After ranting about cutting spending, Acosta said, “Well, you can have the argument about cutting spending during the budget and appropriations process, but as you know, Congressman, the U.S. has never missed making payments on its bills before. In the last 45 years, Congress has raised the debt ceiling 65 times. So, again, I go back to the question: is it responsible — I understand what you’re saying about how much your daughter spends, but we’re not talking about $15. We’re talking about the American economy. Is it responsible to be the deciding vote to send the country into default?”

Burchett claimed that the country wasn’t going to be sent into default. He crafted a conspiracy that Treasury Secretary Janet Yellen kept changing the date the U.S. default would happen.

“Nobody is, as the young people say, nobody has provided the receipts. Nobody has called her into Washington and said, ‘Show us the math on this,'” he said.

Yellen works at the Treasury Department, which is in Washington.

Burchett also had his own math, saying that if they cut the budget spending to the 2022 levels, the country would be in a surplus. The House passed a massive defense spending package that would have required cuts from other places.

“All they’re doin’ right now is scarin’ people,” Burchett claimed. “They’re talkin’ about cutting programs that have no need other than political cronyism, we’re tellin’ our seniors — and the Democrats will, and I get it — they’re tellin’ the seniors they’re gonna be cut. Veterans are gonna be cut. And nothing can be farther (sic) from the truth. And that’s just the reality of politics.”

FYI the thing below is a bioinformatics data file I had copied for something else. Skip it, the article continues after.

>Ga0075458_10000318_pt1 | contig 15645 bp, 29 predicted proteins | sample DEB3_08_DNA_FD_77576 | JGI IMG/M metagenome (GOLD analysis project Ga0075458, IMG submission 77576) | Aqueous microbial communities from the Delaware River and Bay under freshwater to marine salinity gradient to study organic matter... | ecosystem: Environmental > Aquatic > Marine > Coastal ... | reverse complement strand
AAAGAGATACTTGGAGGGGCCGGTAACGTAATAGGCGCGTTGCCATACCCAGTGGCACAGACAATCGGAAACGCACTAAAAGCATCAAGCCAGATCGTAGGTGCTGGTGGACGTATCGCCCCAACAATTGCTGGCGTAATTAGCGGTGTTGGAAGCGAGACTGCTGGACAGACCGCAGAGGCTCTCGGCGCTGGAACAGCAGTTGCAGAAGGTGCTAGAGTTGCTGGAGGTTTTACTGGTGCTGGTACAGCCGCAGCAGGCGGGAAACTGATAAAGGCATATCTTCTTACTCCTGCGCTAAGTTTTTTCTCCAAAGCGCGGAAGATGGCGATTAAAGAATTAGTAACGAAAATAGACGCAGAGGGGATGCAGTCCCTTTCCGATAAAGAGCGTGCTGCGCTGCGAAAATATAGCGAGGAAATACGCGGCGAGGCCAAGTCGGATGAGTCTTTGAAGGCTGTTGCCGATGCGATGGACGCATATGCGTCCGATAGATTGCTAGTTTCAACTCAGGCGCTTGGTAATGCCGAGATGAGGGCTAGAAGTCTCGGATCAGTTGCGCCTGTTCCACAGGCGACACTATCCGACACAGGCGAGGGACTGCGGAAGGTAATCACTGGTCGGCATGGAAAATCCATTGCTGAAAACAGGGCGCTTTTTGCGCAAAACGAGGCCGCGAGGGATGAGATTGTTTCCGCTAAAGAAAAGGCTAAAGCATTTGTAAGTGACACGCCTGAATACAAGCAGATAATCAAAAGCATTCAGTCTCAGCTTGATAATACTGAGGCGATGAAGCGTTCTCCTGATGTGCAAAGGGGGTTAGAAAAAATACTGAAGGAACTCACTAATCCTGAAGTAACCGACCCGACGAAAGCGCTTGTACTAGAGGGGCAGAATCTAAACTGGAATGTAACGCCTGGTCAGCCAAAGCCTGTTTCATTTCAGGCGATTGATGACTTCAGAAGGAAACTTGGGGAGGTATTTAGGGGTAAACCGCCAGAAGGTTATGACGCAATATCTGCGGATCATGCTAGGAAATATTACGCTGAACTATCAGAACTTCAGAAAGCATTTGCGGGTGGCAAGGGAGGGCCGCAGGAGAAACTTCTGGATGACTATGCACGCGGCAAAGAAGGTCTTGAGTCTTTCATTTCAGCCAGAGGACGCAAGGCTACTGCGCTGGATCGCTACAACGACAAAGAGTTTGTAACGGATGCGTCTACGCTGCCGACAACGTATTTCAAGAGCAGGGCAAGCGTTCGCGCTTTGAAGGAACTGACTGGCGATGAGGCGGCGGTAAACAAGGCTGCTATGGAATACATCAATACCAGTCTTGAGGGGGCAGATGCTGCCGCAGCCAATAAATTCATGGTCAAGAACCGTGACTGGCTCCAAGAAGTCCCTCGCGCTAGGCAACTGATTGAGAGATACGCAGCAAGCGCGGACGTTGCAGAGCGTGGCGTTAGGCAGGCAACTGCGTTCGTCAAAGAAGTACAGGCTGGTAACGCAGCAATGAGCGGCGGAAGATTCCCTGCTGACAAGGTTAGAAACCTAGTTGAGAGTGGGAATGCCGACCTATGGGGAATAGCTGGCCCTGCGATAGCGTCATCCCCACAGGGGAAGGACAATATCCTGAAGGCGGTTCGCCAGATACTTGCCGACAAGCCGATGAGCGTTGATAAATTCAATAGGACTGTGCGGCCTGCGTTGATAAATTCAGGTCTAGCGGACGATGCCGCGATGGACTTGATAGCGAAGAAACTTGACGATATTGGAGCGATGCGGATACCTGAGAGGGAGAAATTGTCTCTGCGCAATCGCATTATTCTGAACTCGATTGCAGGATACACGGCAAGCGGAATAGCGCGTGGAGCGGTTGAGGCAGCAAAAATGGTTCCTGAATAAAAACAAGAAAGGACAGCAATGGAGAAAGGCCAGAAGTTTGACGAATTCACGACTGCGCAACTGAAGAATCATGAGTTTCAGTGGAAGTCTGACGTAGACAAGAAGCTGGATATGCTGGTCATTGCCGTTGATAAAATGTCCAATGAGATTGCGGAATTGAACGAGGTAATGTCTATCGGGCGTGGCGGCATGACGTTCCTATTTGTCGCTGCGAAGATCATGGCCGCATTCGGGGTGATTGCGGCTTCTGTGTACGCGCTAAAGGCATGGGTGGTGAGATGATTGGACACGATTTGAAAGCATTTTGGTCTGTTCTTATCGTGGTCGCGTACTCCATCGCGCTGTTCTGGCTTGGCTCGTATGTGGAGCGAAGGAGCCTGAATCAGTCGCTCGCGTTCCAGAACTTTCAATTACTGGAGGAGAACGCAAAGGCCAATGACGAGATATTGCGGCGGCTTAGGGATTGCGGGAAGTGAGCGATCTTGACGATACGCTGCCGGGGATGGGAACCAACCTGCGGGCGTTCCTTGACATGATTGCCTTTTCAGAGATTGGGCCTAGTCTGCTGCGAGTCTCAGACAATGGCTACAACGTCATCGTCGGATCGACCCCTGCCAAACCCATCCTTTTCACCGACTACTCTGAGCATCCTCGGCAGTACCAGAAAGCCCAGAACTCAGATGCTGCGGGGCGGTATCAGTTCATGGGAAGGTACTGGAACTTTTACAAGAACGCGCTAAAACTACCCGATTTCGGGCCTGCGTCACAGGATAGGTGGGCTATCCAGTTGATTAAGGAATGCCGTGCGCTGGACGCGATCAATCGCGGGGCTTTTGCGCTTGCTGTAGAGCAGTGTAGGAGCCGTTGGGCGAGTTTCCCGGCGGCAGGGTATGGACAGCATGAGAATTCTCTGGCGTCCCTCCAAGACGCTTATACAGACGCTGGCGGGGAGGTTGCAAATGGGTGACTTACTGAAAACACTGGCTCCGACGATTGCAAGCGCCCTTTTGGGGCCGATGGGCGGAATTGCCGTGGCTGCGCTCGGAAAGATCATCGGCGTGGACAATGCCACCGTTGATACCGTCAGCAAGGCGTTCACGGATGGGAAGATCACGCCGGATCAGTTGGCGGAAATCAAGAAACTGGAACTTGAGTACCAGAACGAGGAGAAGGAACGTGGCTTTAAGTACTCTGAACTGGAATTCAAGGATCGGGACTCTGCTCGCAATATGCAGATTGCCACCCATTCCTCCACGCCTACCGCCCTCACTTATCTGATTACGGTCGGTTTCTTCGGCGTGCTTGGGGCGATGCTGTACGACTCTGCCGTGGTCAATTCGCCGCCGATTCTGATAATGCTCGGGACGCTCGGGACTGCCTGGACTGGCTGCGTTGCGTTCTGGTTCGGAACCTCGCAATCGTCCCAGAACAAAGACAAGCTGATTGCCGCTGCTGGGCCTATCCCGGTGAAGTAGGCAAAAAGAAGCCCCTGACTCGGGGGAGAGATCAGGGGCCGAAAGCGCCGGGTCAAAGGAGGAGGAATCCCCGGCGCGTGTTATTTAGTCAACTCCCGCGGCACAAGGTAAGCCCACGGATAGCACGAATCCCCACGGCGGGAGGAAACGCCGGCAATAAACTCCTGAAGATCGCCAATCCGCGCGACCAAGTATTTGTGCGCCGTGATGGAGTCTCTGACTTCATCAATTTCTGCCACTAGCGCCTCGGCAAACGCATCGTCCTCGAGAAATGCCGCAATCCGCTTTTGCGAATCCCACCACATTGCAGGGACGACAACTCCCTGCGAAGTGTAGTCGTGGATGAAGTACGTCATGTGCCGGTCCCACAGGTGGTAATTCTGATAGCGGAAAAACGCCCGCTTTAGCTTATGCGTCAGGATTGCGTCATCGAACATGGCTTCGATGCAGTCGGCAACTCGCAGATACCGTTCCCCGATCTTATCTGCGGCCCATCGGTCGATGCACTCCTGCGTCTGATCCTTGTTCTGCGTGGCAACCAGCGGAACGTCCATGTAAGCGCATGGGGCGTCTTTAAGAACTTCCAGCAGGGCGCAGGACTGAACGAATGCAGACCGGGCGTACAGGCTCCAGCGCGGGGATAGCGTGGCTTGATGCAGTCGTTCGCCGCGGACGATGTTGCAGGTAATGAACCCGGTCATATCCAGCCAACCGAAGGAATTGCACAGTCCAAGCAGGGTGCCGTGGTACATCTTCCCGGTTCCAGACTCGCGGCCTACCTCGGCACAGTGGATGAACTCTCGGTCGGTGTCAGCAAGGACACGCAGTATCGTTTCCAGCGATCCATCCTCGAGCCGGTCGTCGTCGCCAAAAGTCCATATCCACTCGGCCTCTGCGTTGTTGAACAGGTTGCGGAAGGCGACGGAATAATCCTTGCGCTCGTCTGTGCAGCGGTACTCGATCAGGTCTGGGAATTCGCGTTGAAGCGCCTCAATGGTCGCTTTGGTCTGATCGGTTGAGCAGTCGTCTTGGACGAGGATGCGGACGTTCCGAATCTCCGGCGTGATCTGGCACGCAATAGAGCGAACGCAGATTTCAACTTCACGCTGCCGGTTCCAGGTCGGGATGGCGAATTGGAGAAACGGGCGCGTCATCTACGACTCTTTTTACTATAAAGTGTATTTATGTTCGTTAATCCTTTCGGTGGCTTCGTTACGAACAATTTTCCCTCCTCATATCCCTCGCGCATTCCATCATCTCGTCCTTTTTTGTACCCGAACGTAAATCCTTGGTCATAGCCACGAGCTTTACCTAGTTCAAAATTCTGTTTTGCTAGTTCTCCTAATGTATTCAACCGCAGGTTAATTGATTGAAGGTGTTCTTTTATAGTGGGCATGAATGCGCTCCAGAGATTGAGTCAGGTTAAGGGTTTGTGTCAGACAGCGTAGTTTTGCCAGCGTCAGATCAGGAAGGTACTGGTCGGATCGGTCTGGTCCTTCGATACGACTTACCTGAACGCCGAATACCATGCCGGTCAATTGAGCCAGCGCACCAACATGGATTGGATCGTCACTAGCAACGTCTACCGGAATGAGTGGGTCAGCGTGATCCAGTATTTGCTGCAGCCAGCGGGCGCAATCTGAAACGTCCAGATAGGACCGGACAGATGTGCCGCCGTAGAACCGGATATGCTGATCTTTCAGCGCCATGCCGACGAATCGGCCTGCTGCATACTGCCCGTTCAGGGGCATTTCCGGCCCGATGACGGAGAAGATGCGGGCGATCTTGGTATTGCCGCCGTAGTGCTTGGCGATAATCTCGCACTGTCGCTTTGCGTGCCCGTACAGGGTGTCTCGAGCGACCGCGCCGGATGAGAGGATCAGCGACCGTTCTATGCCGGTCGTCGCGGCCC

The reason Democrats were citing cuts to seniors and veterans goes back to the Republican Party budget bill that required cuts to seniors and veterans. That’s because returning to the 2022 budget levels means making cuts to increases already passed by Congress.

Acosta turned back to Burchett to ask if he believed the debt ceiling wasn’t real.

“I think the debt ceiling is — it’s just a creative thing to hold us into responsible — into check,” said Burchett.

Avlon cited Rep. Ralph Norman (R-SC), who claimed he refused to sign a bill that would bankrupt the economy.

“Well, hold it right there,” said Avlon. “I mean, if you let the country default on its debt, that’s functionally the same thing.”

An annoyed Avlon was frustrated the process was even something allowed to happen.

“It’s a fact, Congress has to control the pursestrings. So, frankly, someone should figure out the 14th Amendment side of this because I think this is not the way we’re supposed to play ball, the greatest nation in the world constantly every couple of years when there’s a Democratic president flirting with defaulting on our debt because it’s fiscal policy by extortion,” said Avlon. “This is a win to the extent that we came up to a bipartisan agreement, but this is not the way the greatest nation in the world should conduct its fiscal policy. It’s ridiculous. And it didn’t happen when Donald Trump was president because Democrats worked with Republicans to ensure the debt ceiling was raised three times.”

See the discussion below or at the link here.

Image: GOP Rep. Tim Burchett


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‘Start the Kevin McCarthy Death-Clock’ After Biden Wins Debt Ceiling Battle: Rick Wilson



Appearing late Saturday night on MSNBC after it was announced that President Joe Biden and House Speaker Kevin McCarthy (R-CA) had reached an agreement “in principle’ on a budget deal, former GOP strategist Rick Wilson claimed this could be the beginning of the end for McCathy’s speakership.